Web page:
Students may spend hours taking the Colorado Student Assessment Tests, but that's nothing compared to the amount of time officials put into evaluating the results.
Four days after CSAP results were released across the state, Moffat County School District officials are still compiling, comparing and charting numbers.
Preliminary assessments show the district is improving in reading, writing and math, but those numbers still aren't to the standards officials are looking for.
"We want to be in the mid- to upper-80s, but we have to look at progress," Assistant Superintendent Joel Sheridan said.
In most grade levels, students charted math scores that matched or exceeded the state average. That's not necessarily good news, Sheridan said. The state average isn't that high.
"We know nationwide that our scores aren't where they're supposed to be," he said.
Thirty-three percent of the district's fifth- through 10th-grade students scored proficient or advanced in math. That's up a percent from last year and 4 percent from 2002.
Other areas show slight increases, too. An average of 67 percent of fourth- through 10th-grade students scored in the proficient and advanced range, up four percent from 2002. Forty-eight percent of third- to 10th-graders scored high in writing.
Tenth-grade students showed marked improvement in writing and math with many jumping from the unsatisfactory category to proficient.
Fourth-graders at Sunset Elementary School hit the highest districtwide goal in reading and writing by having no test-takers score in the unsatisfactory category.
That's good news, Sunset Principal Jim Rugh said. The downside is that many proficient students fell into the partially proficient category.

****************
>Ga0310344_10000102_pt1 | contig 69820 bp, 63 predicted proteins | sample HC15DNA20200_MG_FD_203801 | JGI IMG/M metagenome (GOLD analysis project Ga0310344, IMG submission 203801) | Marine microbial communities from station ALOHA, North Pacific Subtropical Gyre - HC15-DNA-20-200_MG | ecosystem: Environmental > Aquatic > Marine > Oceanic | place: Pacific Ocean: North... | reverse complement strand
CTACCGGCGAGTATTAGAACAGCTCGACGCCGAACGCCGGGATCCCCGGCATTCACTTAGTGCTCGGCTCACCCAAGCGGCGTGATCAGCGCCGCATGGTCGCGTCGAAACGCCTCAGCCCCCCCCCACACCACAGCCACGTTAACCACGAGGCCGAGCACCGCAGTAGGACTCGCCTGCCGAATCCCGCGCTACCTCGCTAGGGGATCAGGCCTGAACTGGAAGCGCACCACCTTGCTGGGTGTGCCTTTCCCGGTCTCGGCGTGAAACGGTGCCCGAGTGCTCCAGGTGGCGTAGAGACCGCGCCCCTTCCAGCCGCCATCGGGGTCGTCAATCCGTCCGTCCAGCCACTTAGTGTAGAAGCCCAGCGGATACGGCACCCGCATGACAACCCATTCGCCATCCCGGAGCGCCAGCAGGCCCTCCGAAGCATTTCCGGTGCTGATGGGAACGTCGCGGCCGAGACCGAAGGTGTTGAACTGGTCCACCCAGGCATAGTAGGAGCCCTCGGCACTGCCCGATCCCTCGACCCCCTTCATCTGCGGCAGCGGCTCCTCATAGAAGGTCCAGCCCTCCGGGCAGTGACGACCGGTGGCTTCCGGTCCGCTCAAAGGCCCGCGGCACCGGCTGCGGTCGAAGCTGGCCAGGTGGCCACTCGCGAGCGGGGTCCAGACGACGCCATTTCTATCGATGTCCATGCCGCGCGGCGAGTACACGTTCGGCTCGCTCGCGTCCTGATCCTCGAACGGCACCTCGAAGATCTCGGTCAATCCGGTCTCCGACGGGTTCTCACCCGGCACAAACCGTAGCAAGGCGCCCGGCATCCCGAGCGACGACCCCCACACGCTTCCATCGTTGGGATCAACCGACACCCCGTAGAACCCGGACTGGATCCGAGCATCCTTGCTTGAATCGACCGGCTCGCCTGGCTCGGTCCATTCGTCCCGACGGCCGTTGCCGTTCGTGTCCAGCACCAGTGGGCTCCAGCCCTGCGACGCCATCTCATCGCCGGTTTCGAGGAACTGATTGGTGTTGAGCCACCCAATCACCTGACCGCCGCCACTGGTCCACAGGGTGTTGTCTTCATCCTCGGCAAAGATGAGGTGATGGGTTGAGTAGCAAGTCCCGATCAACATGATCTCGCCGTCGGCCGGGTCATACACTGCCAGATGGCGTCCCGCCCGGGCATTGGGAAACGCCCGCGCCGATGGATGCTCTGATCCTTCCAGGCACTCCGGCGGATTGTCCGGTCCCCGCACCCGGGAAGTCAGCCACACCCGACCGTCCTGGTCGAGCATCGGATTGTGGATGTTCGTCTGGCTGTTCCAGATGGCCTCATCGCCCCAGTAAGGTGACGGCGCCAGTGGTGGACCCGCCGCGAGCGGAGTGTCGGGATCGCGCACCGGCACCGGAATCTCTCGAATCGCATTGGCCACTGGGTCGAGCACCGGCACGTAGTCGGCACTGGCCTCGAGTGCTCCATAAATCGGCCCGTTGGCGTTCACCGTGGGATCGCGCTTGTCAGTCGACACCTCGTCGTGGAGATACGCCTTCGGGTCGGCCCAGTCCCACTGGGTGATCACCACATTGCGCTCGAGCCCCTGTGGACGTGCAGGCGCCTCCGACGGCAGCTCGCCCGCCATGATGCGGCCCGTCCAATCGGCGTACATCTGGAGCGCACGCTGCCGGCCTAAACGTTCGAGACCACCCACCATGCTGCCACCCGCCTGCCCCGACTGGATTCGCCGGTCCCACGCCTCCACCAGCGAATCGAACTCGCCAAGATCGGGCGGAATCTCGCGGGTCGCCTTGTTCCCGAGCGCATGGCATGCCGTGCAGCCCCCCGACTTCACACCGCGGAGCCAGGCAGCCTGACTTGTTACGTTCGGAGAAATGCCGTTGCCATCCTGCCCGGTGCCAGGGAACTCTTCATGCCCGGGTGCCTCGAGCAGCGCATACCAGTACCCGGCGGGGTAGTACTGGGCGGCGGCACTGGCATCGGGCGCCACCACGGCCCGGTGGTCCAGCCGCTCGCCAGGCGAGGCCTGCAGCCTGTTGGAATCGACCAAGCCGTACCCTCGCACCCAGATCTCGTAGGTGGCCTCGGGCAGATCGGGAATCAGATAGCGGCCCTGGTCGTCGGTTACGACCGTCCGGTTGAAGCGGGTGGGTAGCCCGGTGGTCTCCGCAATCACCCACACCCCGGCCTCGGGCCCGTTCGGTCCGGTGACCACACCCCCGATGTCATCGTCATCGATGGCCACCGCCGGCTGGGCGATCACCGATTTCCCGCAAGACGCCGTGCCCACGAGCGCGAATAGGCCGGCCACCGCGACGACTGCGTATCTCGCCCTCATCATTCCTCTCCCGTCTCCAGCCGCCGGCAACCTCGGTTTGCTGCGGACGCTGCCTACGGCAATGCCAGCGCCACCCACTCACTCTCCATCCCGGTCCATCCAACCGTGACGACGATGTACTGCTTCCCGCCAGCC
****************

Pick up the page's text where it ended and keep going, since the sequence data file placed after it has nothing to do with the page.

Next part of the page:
"One of our concerns was the drop in writing scores," Rugh said.
He said he's waiting for individual test scores to be returned so school officials can determine which programs and interventions are successful.
School officials do more than look at grade-level results. They break the results down all the way to the classroom level so individual teachers can identify and work with students' strengths and weaknesses.
Further, officials aren't just satisfied with the state categories of unsatisfactory, partially proficient, proficient and advanced. The school district breaks those down into three sub-categories for each main category, identifying which students are low proficient, average proficient or high proficient.
"A good thing is that a big portion of our partially proficient students are closer to being proficient than they are unsatisfactory," Sheridan said.
CSAP results aren't used alone to determine a student's, teacher's or school's progress. They're combined with several other tests and assessments to form a "body of evidence," which gives officials a better handle on strengths and weaknesses.
According to Sheridan, results indicate that students put a lot of effort into CSAP tests even though the results don't affect the individual student. He said there's a lot of consistency between CSAP and other test results.
Christina M. Currie can be reached at 824-7031, ext. 210 or firstname.lastname@example.org.